This Red Tent also catalyzed a moment of synchronicity for Dr. Isadora that tied into her personal life in a heartfelt way. Earlier that week, she had driven to Madison, Wisconsin (where she had formerly lived and led Red Tents) to visit a friend, Mary, in hospice care in the end stages of terminal cancer. At Mary’s request, Dr. Isadora came prepared to build a Red Tent; it was Mary’s wish that this sacred space be among the last things she would experience in her life.

Mary and Isadora

Mary and Isadora

With the permission of the hospice center staff, Dr. Isadora built a Red Tent right in Mary’s bedroom. The two then shared three gentle, meaningful hours. Music played while Mary napped. Dr. Isadora rubbed Mary’s feet (and was touched when Mary, even in her weakened state, briefly reciprocated). Conversation turned to the topic of love. Mary wanted to be bathed in love in her final days: she shared that one thing still holding her in her body was her desire to let others know of her love for them. The song “Through It All” by Mother Turtle played:

Through it all, I will love

Through it all, I will love

I will walk through the pain and get drenched in the rain, but I will love.

And I may fall, lose my way, but I will heal anyway because I am love.

Through it all, I will love

Through it all, I will love

In the end, this is all that matters.

Through Mary, as well as through the death of her grandmother last December, Dr. Isadora felt opened to the possibility of death as a spiritual experience, something that doesn’t need to be sad but could be instead a glorious celebration of life. She and Mary spoke about this during their Red Tent. Dr. Isadora felt that she had become a midwife for death, sitting with her friend inside a symbol of the passage that Mary would soon make. The Red Tent is a womb, a portal from one kind of life to another. Not only did Mary believe that she would continue after the death of her body, but she also believed that one day she would reincarnate and literally return to the womb. The Red Tent thus became a kind of dress rehearsal, a promise of what lay ahead!

This soulful experience was still fresh in Dr. Isadora’s memory as she participated in the Red Tent at Jessica’s home in Muskegon. Thus, when she chose a goddess tarot card from an altar Jessica had set up for personal reflections, it was a perfect sign from the universe that the card she chose was that of the goddess Mary.

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Filed under "things we don't talk about", death, From the filmmaker, Isadora Gabrielle Leidenfrost, Jayleigh Lewis, red tent, red tent experience, red tent film, red tent movie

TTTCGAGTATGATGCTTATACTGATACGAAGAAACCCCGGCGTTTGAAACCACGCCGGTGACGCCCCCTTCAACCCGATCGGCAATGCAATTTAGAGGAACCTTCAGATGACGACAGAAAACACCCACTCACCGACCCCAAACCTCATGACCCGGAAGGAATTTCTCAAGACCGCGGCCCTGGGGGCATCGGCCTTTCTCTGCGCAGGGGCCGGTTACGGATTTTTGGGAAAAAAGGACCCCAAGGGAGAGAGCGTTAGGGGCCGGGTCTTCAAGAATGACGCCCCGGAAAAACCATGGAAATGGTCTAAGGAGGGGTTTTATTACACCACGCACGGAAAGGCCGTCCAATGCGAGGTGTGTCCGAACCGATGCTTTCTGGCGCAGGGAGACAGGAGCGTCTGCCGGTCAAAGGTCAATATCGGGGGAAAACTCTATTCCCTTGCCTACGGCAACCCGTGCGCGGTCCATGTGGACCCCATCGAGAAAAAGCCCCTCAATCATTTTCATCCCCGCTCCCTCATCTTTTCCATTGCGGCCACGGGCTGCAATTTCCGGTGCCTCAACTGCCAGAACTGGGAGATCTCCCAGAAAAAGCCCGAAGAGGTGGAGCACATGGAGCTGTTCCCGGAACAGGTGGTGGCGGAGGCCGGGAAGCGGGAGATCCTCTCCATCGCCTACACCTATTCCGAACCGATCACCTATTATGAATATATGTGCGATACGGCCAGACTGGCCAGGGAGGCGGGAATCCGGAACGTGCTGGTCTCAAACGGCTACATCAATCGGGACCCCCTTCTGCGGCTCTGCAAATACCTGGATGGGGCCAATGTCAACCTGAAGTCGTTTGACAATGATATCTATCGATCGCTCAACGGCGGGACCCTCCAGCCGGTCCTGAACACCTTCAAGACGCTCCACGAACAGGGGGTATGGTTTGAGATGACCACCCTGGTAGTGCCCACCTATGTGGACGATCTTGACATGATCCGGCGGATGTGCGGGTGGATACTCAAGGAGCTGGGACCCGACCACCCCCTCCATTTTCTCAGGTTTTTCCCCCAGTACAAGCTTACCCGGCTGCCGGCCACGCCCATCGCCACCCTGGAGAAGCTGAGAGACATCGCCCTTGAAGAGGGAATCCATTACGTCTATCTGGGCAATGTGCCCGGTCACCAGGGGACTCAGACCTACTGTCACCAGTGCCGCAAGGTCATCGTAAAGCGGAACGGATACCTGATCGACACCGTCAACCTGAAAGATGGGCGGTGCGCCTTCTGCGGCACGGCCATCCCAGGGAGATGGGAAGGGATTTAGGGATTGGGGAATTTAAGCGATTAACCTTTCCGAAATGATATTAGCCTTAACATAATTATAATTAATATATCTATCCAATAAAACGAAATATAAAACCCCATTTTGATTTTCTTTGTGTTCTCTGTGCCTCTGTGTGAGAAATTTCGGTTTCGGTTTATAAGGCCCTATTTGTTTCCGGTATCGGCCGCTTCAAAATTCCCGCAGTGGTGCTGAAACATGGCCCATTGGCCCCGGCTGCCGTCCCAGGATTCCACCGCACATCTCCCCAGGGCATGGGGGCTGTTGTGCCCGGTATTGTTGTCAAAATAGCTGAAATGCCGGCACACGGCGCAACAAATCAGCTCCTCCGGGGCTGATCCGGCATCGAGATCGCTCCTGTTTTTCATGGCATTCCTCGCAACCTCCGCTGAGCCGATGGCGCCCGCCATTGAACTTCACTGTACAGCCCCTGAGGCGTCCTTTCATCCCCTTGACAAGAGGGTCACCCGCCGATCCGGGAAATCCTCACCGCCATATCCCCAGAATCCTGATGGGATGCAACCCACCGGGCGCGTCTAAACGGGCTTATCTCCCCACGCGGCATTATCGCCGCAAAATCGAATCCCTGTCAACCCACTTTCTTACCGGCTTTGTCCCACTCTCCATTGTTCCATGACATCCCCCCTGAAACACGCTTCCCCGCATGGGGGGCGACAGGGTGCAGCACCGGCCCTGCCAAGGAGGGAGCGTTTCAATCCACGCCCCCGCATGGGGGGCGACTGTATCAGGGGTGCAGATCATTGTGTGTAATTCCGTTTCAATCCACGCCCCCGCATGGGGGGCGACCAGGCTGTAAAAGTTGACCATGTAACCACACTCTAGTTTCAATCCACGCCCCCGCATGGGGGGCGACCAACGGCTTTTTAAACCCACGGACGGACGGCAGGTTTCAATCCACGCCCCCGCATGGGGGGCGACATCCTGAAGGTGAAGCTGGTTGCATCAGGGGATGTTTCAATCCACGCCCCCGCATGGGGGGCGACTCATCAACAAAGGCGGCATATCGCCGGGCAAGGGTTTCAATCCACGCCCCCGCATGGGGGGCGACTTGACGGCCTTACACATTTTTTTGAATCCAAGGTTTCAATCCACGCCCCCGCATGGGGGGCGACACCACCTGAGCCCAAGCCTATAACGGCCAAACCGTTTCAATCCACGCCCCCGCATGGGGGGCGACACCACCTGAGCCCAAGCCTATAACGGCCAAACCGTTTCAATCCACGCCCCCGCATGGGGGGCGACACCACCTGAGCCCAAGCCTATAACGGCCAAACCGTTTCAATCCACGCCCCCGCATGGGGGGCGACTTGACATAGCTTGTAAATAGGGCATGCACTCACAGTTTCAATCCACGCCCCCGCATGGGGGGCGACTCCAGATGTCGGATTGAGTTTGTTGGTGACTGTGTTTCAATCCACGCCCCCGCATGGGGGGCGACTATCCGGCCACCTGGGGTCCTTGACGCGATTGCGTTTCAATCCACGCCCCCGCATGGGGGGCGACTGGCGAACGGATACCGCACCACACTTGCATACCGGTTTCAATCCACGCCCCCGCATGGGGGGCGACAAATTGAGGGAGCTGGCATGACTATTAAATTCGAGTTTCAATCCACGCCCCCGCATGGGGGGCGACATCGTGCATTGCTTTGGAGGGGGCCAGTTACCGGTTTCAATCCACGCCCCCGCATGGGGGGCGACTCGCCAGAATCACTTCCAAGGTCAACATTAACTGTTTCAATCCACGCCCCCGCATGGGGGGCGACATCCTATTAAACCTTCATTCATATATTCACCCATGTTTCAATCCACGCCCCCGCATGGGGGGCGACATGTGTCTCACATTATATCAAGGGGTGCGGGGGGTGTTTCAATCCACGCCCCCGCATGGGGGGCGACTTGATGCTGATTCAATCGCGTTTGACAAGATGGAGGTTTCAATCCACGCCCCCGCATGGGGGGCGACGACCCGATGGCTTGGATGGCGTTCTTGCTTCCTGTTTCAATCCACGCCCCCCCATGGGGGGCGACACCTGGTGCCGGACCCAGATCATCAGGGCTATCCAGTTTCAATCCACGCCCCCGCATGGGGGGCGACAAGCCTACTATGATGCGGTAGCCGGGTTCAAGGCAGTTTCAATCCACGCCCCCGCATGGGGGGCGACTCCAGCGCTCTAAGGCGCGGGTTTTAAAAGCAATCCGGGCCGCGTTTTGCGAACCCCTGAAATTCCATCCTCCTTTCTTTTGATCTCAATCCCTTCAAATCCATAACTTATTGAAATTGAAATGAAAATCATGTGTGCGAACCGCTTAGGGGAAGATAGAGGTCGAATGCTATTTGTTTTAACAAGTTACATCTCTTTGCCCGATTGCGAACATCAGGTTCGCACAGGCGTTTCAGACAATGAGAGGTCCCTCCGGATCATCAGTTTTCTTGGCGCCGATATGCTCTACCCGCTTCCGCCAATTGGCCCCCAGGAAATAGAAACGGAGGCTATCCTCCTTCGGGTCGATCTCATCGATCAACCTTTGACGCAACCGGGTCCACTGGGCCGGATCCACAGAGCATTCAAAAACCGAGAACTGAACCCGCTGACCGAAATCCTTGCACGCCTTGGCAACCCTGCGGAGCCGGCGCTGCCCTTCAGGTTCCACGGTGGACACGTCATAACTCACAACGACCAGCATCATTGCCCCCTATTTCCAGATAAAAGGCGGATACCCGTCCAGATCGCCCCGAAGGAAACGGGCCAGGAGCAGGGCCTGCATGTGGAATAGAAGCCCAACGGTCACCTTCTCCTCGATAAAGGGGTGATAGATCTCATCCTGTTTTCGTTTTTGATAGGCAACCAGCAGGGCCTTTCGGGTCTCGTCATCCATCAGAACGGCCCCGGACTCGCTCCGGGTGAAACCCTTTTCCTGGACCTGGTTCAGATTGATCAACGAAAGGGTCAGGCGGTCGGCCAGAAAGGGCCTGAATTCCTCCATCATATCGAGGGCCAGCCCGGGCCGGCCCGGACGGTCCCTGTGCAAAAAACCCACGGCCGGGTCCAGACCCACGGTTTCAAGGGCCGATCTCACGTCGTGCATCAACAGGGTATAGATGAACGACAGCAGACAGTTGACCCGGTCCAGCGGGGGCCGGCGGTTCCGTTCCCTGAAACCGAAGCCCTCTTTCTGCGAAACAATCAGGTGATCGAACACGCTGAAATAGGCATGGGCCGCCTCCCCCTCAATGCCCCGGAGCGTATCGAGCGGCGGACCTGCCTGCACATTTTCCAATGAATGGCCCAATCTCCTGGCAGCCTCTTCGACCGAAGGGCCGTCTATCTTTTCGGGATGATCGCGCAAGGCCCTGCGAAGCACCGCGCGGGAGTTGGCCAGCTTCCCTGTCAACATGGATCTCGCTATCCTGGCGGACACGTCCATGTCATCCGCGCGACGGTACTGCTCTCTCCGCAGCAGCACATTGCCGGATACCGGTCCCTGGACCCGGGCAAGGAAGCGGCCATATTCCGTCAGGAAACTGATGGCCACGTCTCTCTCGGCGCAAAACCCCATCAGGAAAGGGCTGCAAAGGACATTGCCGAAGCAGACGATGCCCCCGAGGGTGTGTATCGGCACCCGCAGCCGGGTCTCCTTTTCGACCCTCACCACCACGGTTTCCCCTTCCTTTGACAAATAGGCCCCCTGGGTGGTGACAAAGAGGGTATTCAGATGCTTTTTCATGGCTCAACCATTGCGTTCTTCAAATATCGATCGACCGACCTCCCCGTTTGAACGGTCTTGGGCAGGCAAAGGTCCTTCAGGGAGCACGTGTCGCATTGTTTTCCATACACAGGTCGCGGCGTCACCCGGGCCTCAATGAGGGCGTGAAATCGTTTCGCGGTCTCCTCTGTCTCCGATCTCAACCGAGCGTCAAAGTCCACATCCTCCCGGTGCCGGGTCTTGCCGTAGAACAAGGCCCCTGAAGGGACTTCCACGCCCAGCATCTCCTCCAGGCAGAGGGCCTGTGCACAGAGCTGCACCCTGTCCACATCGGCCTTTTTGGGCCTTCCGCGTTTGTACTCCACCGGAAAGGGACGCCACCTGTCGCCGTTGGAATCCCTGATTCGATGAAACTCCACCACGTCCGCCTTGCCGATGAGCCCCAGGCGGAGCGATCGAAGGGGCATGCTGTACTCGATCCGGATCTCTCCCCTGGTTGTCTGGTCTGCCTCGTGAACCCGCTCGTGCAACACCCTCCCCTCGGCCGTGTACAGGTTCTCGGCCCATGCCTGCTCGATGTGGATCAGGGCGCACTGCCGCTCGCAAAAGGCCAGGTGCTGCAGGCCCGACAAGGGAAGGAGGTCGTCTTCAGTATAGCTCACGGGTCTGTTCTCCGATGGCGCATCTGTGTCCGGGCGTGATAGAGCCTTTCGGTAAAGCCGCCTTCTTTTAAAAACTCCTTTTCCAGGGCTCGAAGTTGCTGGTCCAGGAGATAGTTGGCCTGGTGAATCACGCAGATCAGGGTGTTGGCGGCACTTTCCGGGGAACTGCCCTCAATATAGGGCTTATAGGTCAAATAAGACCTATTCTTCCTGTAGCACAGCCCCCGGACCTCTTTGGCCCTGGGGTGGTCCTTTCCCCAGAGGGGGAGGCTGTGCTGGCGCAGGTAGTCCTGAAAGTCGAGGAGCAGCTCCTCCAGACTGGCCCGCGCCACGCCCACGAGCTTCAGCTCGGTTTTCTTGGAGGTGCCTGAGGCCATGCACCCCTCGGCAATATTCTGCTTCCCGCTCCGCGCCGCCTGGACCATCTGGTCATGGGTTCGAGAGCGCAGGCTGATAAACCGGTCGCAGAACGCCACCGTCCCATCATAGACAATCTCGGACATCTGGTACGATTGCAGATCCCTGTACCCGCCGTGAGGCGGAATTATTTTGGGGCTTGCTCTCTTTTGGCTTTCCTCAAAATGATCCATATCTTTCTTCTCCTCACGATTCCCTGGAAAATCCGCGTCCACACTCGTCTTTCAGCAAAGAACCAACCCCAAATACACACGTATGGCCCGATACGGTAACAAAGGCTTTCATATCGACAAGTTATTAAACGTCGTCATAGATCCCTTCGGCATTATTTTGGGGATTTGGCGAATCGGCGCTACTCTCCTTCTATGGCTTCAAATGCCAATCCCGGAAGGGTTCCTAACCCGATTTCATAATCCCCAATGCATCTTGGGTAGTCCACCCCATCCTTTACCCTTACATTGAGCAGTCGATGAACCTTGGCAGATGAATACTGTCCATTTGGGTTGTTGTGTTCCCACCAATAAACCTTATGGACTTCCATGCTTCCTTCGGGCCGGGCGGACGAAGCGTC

It symbolizes the womb…

This girl knows what the Red Tent is all about. Join us in the virtual “Red Tent” for today’s episode of Red Tent TV.

After you’ve watched the episode, I’d love to know…

What does the Red Tent symbolize for you?

I look forward to reading your comments below.

If you liked this video, subscribe to our channel & sign up for our free weekly episodes of Red Tent TV at http://www.redtent.tv/

Missed my most recent episodes? Watch them here:
https://www.youtube.com/channel/UCmZGBmANkmSBD1337JiQWbw

Enjoy the video and have a fantastic day! Thanks for watching!

My YouTube channel: https://www.youtube.com/channel/UCmZGBmANkmSBD1337JiQWbw
Website: http://www.redtent.tv
Friendship on Facebook: https://www.facebook.com/redtentfilm

Opening song “Red Tent Temple” by Mother Turtle. http://www.motherturtle.com/

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Filed under "things we don't talk about", From the filmmaker, Isadora Gabrielle Leidenfrost, red tent, red tent experience, red tent film, red tent movie, Red Tent TV, womb

Seeing red – going with the flow

by Ayla Mellani, The Happy Womb

I have developed a fascination with red tents since researching my book Moon Time: a guide to celebrating your menstrual cycle, which it turns out, is the first book to document the emerging phenomenon of red tents.

Many women have not heard of them – and so when I discovered Ayla Mellani‘s beautiful post, I knew it would be a great evocative introduction to them for women who do not have a red tent near them and might want to create their own at home.